What Is The Difference Between A Comfortable Relationship And Settling?

When it comes to relationships, one of the big fears is that one day we'll wake up and realize we're settling. While no one wants to settle, so many people do because it's easy. On the other side of settling is being comfortable in your relationship — settling down — which can sometimes feel like you're settling because everything is so comfortable. The ups and downs, even the fiery passion that came in the beginning of the relationship, have dwindled, leading some to question if they've reached the attachment stage of the relationship, or something else — something like settling, per Dr. Helen Fisher.


"Every relationship settles down and every person in every relationship settles in and settles a bit," clinical psychologist Joshua Klapow, Ph.D. tells Bustle. "It is basic behavioral science principles. The novelty of the other person and the situation fade, and the reinforcing properties of the relationship begin to die down a bit."

But because the novelty has faded, for some, seeing the difference between settling and being comfortable, isn't always clear. After all, no one actually wants to settle when there's a world of people with whom we can settle down instead.

What comfortable looks like

Even if you don't realize it in the beginning stages of your relationship, everyone ultimately wants to reach the comfortable stage. With comfort comes the ability to be 100% yourself, the need to impress your partner goes away, and you find yourself in a place of fulfilling mutual respect, understanding, and a true partnership (via Marriage.com). You don't compromise who you are or your values because that fulfillment is there. Instead, any compromises you make are related to things like letting your partner choose the movie or agreeing to do the dishes if they make dinner.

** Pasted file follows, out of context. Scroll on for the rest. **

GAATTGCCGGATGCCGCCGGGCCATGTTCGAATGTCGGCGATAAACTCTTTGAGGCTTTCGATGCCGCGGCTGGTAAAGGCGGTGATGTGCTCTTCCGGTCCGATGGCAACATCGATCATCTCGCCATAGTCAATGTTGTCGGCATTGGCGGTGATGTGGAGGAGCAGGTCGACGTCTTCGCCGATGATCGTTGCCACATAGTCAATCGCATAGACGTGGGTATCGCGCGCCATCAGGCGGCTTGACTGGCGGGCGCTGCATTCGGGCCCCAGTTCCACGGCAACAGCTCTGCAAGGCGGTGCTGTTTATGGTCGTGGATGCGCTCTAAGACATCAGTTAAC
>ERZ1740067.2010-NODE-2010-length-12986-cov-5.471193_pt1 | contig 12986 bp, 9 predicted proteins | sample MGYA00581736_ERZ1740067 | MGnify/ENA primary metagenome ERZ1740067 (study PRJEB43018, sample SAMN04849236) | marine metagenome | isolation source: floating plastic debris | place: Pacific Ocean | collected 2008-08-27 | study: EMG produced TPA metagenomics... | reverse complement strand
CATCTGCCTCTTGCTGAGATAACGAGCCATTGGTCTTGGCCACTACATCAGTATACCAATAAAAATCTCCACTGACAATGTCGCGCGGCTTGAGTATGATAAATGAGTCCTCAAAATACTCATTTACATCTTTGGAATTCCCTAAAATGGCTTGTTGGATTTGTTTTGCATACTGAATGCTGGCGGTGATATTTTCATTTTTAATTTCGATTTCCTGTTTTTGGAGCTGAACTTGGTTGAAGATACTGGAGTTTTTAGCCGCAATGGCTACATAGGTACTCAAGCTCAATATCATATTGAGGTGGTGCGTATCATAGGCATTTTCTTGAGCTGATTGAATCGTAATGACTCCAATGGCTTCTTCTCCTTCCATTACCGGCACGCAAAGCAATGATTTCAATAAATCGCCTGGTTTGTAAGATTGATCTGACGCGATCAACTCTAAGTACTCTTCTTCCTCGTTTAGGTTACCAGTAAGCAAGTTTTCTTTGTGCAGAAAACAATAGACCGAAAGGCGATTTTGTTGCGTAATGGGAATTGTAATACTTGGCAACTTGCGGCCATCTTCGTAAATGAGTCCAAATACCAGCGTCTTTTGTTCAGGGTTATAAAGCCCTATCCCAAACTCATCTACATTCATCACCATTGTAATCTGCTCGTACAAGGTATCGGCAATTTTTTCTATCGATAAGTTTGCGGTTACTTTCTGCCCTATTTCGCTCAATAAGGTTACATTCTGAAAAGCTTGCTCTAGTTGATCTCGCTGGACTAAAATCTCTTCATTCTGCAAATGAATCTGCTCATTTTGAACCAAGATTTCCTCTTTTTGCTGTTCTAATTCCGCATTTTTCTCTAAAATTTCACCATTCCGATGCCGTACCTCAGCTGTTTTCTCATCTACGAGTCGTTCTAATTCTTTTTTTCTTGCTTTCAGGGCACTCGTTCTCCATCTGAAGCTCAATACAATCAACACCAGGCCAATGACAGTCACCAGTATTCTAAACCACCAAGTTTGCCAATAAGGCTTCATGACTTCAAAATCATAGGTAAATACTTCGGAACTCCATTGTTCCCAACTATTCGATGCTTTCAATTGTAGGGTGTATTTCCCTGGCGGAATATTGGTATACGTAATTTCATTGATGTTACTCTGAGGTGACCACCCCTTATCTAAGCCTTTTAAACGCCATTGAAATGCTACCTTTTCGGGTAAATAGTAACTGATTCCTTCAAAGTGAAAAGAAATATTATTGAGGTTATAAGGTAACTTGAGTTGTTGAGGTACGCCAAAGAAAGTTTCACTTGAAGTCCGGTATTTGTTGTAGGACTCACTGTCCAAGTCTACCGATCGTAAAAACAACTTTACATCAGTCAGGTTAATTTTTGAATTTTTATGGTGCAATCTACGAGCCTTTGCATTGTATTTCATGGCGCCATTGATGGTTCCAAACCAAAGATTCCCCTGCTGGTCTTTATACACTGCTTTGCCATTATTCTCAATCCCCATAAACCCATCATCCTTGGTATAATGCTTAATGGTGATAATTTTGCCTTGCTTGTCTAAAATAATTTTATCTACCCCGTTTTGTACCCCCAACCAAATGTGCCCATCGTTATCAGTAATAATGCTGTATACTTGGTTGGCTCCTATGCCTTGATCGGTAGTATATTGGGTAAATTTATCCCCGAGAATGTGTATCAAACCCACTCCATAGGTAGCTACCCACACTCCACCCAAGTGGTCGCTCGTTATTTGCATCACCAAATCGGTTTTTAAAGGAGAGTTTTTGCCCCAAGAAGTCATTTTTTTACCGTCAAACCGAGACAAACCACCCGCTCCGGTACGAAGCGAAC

"Being comfortable or settled in a relationship means that you are able to trust your partner and yourself, and this lays the foundation for vulnerability and intimacy," psychologist Kayla Steele tells Refinery29.

You accept that it won't always be easy, that your partner isn't perfect — neither are you! — and you relish in that fact, instead of seeing it as an annoyance or a burden. 

What settling looks like

Settling, on the other hand, is accepting things begrudgingly because it's easier to do so or because you simply don't want to be alone. For those who are settling, there's always a little voice whispering in their ear making them question if they are, indeed, settling.


"Settling in a relationship is accepting less than what you desire or deserve," clinical social worker and body-centered psychotherapist Blessing Uchendu tells Elite Daily. "It is when you have an inner knowing that something doesn't quite feel right, and yet you push that voice away to preserve the peace or defer to the other person."

Those who settle ignore that voice and their gut instinct, continuing to stay in a relationship that they know, deep down, they should leave (via BBC). They disregard the fact that their needs and wants aren't being met and just go with it while knowing that this isn't what happiness looks like. 

Although it should go without saying that life is too short to settle, in a culture so focused romantic relationships, it's hard to not succumb to settling because the alternative — being single — has been deemed as some sort of failure even though it's far from that. Failure is actually selling yourself short, denying yourself true happiness, and continuing to put up with things that negatively affect you emotionally. We all deserve to be happy. We all deserve to be comfortable in a relationship where both partners can flourish and be the people they're meant to be.